This is a question I recently came across on Quora. I’ll share my response with you. But first, I want to ask you:

Are you also wondering the same thing?

Or is it already clear you’re in the wrong job? 

Could it be time for a new career for you? 

It’s a new year, so why not a new career?

Especially if you already realize you’re in the wrong job.

The question posed isn’t, “How do you know you’re in the wrong job?” 

Instead it’s, “How long does it take to realize it?”

My response on Quora actually answers both of these questions.

The Quick Way to Know

It doesn’t take long to know if you’re in the wrong job when you spend a few minutes taking some personal (and honest) inventory. 

Here’s an exercise that’s much more effective than a traditional pros and cons list:

First…

Take a sheet of paper and divide it into three columns. 

The first column should include the things you must have in a job (i.e. your “dealbreakers”). 

The second column should be the things you’re willing to compromise on. 

The third column should be the “icing on the cake” things (i.e. things you would LOVE to have in a job, but don’t necessarily need to be content).

Next…

Compare your three lists to your current job. 

Does your current job have at least 60% of the things listed on your sheet of paper? 

Or at least 60% of the things from the “must have” column?

Then…

If not, it’s time to start looking for the right job that matches the majority of those things on your 3-column list.

Need help looking for the right job? Complete the paNASH intake form to schedule a complimentary initial consultation.

The 60% Rule

I always tell my clients,

“You should love at least 60% of your job.”

Why?

Because nobody loves 100% of their job 100% of the time, but if it’s less than 60%, you’re in the wrong job or career. 

I once had a client who, when he first came to me, was so miserable in his job that there were some evenings he said he would find himself in the fetal position on his couch near tears at the thought having to go back to work the next day.

After reviewing the results of some inventories he’d done with a previous career coach, I said,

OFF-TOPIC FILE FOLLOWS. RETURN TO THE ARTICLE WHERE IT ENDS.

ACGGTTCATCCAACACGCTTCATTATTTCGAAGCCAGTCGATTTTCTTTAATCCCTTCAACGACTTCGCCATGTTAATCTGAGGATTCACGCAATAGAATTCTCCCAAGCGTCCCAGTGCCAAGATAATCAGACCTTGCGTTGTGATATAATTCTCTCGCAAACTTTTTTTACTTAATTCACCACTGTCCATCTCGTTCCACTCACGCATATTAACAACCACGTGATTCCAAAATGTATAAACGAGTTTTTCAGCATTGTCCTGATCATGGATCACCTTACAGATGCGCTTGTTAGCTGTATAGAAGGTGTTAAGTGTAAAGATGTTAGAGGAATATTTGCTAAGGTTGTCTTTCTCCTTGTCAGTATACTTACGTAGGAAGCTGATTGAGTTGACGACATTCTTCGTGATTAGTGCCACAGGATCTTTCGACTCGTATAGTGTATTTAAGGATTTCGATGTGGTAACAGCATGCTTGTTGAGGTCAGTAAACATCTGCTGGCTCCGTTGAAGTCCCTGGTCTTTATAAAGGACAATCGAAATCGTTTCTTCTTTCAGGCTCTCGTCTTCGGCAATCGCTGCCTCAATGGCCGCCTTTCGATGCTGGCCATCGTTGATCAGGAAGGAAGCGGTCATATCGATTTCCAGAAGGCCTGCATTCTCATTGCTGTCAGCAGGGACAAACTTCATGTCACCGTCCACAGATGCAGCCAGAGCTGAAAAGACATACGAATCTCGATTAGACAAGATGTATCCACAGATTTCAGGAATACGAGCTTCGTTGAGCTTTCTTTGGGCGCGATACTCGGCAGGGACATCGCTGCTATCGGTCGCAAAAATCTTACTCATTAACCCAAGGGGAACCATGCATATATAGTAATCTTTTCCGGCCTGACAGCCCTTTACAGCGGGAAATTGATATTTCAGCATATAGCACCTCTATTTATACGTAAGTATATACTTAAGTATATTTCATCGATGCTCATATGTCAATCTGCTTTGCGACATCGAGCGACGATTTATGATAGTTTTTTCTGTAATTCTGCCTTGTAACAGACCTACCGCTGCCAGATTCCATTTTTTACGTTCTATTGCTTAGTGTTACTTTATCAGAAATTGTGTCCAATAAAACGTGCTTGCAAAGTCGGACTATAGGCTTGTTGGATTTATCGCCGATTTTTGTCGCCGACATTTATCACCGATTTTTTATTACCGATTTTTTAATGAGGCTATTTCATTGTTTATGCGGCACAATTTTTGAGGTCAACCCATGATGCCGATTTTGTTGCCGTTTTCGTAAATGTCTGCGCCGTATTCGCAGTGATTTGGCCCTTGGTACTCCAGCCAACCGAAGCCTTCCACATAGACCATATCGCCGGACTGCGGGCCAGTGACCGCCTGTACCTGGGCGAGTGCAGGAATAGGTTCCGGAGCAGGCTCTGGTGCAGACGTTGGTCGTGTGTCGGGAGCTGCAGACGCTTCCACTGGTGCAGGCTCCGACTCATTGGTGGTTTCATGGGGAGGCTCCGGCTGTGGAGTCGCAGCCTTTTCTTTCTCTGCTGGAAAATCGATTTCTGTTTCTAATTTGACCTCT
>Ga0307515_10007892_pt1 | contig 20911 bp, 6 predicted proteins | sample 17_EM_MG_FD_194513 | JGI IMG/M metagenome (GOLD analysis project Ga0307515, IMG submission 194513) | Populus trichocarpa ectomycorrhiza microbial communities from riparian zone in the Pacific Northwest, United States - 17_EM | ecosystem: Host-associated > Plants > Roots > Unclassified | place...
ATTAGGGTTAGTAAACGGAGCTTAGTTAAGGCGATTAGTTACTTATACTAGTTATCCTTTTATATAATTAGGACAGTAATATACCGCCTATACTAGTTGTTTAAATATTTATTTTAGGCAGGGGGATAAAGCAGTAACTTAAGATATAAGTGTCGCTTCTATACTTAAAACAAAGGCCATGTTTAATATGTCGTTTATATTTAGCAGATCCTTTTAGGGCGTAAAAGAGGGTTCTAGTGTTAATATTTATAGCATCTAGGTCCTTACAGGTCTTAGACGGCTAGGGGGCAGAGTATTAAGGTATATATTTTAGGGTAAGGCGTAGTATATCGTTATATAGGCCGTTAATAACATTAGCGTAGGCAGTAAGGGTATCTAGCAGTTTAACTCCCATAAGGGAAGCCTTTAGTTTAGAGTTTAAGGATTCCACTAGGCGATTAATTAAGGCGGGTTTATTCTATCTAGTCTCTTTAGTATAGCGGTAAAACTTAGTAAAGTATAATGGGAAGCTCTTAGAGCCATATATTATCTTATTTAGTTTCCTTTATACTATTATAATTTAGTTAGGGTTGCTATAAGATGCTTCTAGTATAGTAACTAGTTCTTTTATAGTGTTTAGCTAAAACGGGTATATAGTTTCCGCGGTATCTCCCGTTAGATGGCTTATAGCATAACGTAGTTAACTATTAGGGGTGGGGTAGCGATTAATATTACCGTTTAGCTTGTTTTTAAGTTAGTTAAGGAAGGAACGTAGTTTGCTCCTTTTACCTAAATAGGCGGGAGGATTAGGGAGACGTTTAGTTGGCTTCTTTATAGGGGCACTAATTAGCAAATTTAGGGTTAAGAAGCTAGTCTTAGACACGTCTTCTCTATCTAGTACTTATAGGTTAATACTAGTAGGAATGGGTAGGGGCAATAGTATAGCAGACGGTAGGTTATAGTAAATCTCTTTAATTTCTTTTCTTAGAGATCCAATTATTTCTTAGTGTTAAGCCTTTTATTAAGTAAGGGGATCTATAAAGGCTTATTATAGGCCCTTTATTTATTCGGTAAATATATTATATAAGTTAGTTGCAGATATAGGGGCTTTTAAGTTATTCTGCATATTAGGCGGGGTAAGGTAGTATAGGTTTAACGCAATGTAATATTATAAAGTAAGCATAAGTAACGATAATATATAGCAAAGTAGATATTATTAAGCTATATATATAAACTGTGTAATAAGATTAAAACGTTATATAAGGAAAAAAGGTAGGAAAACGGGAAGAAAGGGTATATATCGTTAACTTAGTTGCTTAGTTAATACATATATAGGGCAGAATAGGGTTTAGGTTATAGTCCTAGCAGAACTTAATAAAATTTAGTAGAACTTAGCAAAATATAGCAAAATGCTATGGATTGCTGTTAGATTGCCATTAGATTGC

“Do you realize you only enjoy less than 20% of your current job? No wonder you’re so miserable!” 

Another surprising thing I discovered from the results of his inventory was he has a very entrepreneurial spirit. 

This all came as a shock to him because the results had not previously been interpreted to him in such a way.

Revealing these insights to him with a new lens of “passion” instead of just “job” or “career” opened up a whole new outlook for him.

He’s now been able to make extra money on the side doing the art work he’s passionate about and very talented at, which could possibly lead to his own full-time business as an illustrator and cartoonist, or provide him the financial means to leave his current job in search of something more fitting with his foreign language skills. (The guy speaks 3 languages, including Japanese!)

https://www.instagram.com/artbyrobert/

 

Where a pros and cons list would’ve been more limiting, my client is instead more diligent in not compromising on his “must haves” and more open to opportunities that meets at least 60% of the criteria from his 3-pronged list.

I’ve personally found the 3-column list exercise to be more helpful than a pros and cons list when it comes to my own big life decisions. 

The benefits are that it helps with analysis paralysis and keeps you from overthinking or second-guessing your decisions.

It also helps you stay realistic when considering different opportunities.

The More In Depth Approach

Another thing that’s helped me personally and also helps my clients is to spend some time coming up with your own personal mission statement. 

This may take a little time to nail down, but it’s well worth it. 

Why? 

Because you can use it as a filter for your decisions.

For instance, my personal mission statement is: 

“To boldly pursue my passions and purpose, and to teach, encourage, and inspire others to do the same, resulting in lives overflowing with joy, peace, and fulfillment.”

When I’m faced with a difficult decision, I look to see if the choice in front of me supports my mission statement or not. 

If it doesn’t, I don’t select that choice. 

This helps me to live authentically and be true to my purpose.

Click here to read more about my process of writing a personal mission statement.

So where are YOU in this all-important decision?

If you know it’s time for a new career, a career coach can help you figure out your options and how to make the transition. 

Don’t wait until the end of 2018 where you’ll find yourself in the same situation. 

Subscribe to my newsletter and receive tips to help you get unstuck and start moving into the right career!

wrong job